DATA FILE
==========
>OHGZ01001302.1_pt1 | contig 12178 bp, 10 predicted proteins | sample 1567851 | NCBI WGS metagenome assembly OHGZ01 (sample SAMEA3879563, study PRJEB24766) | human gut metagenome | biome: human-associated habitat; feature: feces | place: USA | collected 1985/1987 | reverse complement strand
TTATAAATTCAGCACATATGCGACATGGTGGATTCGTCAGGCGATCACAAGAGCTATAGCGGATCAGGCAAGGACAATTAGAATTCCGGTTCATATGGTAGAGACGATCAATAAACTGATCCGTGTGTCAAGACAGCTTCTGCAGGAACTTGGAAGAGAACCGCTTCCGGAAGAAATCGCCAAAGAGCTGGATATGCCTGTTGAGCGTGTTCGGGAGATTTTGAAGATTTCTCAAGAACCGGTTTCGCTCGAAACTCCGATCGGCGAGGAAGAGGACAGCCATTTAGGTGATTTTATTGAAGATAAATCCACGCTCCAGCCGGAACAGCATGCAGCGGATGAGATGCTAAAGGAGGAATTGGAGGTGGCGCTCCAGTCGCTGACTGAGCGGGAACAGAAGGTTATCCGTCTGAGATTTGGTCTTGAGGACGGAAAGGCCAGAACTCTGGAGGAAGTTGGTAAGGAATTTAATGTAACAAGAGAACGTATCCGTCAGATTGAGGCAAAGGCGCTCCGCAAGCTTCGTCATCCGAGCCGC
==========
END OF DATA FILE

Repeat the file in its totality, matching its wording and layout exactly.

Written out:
>OHGZ01001302.1_pt1 | contig 12178 bp, 10 predicted proteins | sample 1567851 | NCBI WGS metagenome assembly OHGZ01 (sample SAMEA3879563, study PRJEB24766) | human gut metagenome | biome: human-associated habitat; feature: feces | place: USA | collected 1985/1987 | reverse complement strand
TTATAAATTCAGCACATATGCGACATGGTGGATTCGTCAGGCGATCACAAGAGCTATAGCGGATCAGGCAAGGACAATTAGAATTCCGGTTCATATGGTAGAGACGATCAATAAACTGATCCGTGTGTCAAGACAGCTTCTGCAGGAACTTGGAAGAGAACCGCTTCCGGAAGAAATCGCCAAAGAGCTGGATATGCCTGTTGAGCGTGTTCGGGAGATTTTGAAGATTTCTCAAGAACCGGTTTCGCTCGAAACTCCGATCGGCGAGGAAGAGGACAGCCATTTAGGTGATTTTATTGAAGATAAATCCACGCTCCAGCCGGAACAGCATGCAGCGGATGAGATGCTAAAGGAGGAATTGGAGGTGGCGCTCCAGTCGCTGACTGAGCGGGAACAGAAGGTTATCCGTCTGAGATTTGGTCTTGAGGACGGAAAGGCCAGAACTCTGGAGGAAGTTGGTAAGGAATTTAATGTAACAAGAGAACGTATCCGTCAGATTGAGGCAAAGGCGCTCCGCAAGCTTCGTCATCCGAGCCGC